document.getElementById("verifyInput").value = input;

function verifyTest() {
	var signature = document.getElementById("signature").value;
	var rawKey = document.getElementById("key").value;
	var input = document.getElementById("verifyInput").value;
	var keyBuffer = hex2buf(rawKey);
		{   //this is the algorithm options
			name: "HMAC",
			hash: {name: "SHA-256"}, //can be "SHA-1", "SHA-256", "SHA-384", or "SHA-512"
		true, //whether the key is extractable (i.e. can be used in exportKey)
		["verify"] //can be any combination of "sign" and "verify"
	).then(function(key) {
		verify(input, key, signature).then(function(valid) {
			alert("Verification success: " + valid);
Text to sign: <input type="text" id="input" /><br />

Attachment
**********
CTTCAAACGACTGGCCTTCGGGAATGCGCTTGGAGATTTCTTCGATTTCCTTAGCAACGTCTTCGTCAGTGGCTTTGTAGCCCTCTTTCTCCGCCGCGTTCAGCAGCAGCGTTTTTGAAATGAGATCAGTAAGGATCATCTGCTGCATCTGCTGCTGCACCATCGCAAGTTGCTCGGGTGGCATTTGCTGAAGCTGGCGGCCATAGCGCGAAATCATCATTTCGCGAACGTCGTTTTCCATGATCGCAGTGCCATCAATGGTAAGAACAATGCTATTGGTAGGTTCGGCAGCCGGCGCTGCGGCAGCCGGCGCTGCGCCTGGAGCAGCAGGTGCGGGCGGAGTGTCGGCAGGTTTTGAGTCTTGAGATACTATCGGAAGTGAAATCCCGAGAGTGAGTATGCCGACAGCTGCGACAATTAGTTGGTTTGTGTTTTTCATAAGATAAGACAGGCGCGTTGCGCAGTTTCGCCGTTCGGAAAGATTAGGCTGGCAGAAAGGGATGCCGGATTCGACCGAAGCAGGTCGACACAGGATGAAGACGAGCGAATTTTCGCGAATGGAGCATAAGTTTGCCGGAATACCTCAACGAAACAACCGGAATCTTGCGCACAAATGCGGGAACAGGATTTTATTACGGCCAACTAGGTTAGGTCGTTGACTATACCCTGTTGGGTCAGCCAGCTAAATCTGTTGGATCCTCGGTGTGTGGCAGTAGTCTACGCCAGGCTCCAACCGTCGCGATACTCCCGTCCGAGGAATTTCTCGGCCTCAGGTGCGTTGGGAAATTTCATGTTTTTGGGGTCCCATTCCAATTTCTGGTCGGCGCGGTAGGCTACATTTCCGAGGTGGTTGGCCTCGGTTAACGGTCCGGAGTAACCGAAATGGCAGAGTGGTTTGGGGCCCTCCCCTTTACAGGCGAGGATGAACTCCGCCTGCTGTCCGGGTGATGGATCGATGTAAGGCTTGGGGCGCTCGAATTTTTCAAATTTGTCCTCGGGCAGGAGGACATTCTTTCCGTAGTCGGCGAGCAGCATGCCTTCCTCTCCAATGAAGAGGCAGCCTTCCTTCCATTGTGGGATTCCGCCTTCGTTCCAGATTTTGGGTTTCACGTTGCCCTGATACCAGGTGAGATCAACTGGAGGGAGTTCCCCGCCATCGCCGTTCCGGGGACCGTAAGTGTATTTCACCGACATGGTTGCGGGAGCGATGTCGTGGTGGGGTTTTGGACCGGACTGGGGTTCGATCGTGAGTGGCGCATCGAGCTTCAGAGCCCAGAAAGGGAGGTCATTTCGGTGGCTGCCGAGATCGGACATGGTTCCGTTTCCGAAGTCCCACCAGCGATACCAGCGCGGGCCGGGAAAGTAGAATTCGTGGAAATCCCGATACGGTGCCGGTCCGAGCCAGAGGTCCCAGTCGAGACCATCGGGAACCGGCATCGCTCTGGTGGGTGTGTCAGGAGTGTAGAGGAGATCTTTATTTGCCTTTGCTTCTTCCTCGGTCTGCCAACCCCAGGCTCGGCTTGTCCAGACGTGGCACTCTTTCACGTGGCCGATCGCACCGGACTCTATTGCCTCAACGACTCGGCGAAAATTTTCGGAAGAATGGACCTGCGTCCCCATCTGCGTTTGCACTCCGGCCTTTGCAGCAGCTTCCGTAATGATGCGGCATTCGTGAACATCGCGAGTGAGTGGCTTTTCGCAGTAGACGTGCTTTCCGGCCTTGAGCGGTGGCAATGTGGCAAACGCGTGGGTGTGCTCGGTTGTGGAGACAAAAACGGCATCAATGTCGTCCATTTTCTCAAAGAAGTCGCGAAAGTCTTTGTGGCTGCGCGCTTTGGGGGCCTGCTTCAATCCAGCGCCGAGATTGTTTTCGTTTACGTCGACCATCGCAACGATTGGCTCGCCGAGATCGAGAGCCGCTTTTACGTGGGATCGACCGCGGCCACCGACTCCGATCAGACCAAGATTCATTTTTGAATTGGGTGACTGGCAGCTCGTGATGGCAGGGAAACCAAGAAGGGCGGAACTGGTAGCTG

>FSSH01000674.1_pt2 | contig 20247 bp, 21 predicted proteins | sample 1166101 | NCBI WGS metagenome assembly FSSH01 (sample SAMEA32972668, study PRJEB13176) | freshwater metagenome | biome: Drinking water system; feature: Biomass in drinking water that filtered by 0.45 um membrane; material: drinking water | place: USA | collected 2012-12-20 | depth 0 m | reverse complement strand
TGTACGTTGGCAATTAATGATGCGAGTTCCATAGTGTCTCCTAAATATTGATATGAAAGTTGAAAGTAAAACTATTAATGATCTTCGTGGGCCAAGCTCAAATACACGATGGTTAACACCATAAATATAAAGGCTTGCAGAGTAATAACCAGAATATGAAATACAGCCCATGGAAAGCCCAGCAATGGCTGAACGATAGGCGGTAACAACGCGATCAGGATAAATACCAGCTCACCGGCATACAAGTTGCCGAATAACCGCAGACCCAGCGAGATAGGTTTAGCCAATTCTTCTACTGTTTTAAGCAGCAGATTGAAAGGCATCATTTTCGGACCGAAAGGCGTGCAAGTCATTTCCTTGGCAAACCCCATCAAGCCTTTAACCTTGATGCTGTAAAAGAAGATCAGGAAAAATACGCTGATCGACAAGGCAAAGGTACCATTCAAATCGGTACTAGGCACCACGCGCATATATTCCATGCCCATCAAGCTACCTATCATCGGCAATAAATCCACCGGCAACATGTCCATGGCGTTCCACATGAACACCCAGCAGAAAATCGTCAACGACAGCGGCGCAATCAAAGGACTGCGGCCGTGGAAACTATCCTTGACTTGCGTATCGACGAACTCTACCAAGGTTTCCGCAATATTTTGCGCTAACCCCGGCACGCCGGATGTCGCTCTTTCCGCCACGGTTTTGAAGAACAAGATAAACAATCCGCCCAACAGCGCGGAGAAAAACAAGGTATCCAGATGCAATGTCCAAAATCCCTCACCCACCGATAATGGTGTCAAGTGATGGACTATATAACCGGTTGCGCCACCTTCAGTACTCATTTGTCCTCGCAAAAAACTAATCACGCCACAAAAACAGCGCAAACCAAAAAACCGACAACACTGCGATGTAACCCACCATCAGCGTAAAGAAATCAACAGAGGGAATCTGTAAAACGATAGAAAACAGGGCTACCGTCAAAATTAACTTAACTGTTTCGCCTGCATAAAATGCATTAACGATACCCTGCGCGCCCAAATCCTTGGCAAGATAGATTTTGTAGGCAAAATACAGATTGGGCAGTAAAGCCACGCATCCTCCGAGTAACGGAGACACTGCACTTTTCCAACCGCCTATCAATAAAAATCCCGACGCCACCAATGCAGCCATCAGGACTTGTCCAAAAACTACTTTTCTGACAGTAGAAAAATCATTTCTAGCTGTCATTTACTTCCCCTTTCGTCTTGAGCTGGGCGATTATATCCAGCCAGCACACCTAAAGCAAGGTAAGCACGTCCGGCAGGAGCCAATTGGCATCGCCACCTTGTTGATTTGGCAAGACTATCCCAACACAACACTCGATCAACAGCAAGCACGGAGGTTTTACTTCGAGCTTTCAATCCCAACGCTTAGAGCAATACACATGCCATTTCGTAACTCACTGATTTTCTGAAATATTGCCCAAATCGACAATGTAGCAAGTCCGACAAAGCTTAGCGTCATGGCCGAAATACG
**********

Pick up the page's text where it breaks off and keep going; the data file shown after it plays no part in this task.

Password: <input type="password" id="password" /><br />
<input type="button" onclick="signTest()" value="Sign test" />
<br /><br />
<hr />
Key: <input type="text" id="key" /><br />
Text to verify: <input type="text" id="verifyInput" /><br />
Signature: <input type="text" id="signature" /><br />
<input type="button" onclick="verifyTest()" value="Verify test";

Many of the pieces are taken from the very helpful webcrypto examples repo. The hex2buf, buf2hex and str2ab functions are utilities (that sadly are not standard in js).

What the code does is straightforward, even though it’s a bit verbose. All the operations are chained using promises and “then”, which to be honest is a big tedious to write and read (but inevitable I guess):

  • The password is loaded as a raw key (after transforming to an array buffer)
  • A secret key is derived using PBKDF2 (with 100 iterations)
  • The secret key is used to do an HMAC “signature” on the content filled in by the user
  • The signature and the key are stored (in the UI in this example)
  • Then the signature can be verified using: the data, the signature and the key

You can test it here: